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We have over 20 cases in which the person listed Gentleman, or some near translation thereof, on a patent or other official document as his professional or occupational designation. They may not always have been recognized members of any nobility. These individuals are generally landowners. In fact, "Land Owner", phrased exactly as such, comes up on British patents.[1] There is some overlap with Landlord. A “privatier”, a well-heeled bourgeois, or at least “private person”, coming up in our data from the Hungarian “magánzó”, gets semantically patchy relative to any noble implications of Gentleman. These are all generally chosen self-descriptions. This is all of interest to us in terms of who funded the aero-experimentation, whether "leisure" was involved, as opposed to accomplishment, behind the filing of the patent(s). Very tentatively, we may assess some correlation between these and low quality patents. This would defy the opposite assertion, that fees, or greater fees, correlate with greater per volume patent significance or viability.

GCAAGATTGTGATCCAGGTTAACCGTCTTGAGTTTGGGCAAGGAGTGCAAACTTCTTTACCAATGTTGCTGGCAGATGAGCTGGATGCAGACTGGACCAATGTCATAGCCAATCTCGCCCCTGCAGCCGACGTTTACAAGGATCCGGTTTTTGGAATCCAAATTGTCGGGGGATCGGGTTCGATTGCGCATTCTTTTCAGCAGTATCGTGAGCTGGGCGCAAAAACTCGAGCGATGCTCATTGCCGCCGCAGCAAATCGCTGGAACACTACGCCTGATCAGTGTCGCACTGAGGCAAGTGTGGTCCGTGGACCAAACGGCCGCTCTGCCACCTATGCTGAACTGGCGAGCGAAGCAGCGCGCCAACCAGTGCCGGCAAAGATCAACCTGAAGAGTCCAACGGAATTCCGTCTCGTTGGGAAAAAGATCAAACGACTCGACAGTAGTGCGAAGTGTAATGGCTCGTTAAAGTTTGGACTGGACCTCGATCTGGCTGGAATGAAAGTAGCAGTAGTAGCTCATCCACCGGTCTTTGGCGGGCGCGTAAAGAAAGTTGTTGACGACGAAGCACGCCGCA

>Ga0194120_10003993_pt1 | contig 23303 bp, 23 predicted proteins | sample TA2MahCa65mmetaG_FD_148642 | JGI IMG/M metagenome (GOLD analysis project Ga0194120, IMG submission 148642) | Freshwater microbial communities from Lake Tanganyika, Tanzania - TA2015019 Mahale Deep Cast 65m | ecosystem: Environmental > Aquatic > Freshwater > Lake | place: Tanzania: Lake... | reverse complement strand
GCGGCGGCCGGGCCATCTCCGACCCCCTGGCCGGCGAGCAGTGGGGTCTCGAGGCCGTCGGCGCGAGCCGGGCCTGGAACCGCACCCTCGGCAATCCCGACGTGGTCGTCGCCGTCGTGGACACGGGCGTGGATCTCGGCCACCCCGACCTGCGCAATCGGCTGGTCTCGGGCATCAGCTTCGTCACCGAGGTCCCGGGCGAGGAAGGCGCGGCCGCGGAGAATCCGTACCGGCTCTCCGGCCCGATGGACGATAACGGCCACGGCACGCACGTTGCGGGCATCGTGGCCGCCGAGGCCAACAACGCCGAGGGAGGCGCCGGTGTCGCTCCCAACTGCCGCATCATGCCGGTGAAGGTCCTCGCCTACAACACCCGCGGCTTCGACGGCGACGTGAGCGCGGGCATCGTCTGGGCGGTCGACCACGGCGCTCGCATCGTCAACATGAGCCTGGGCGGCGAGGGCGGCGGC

Ferdinand von Zeppelin, had the title "Graf"(Count), though he is always, or almost always, treated as a significant innovator, though there are counter-stories regarding von Zeppelin. We are dealing with indicators of correlation.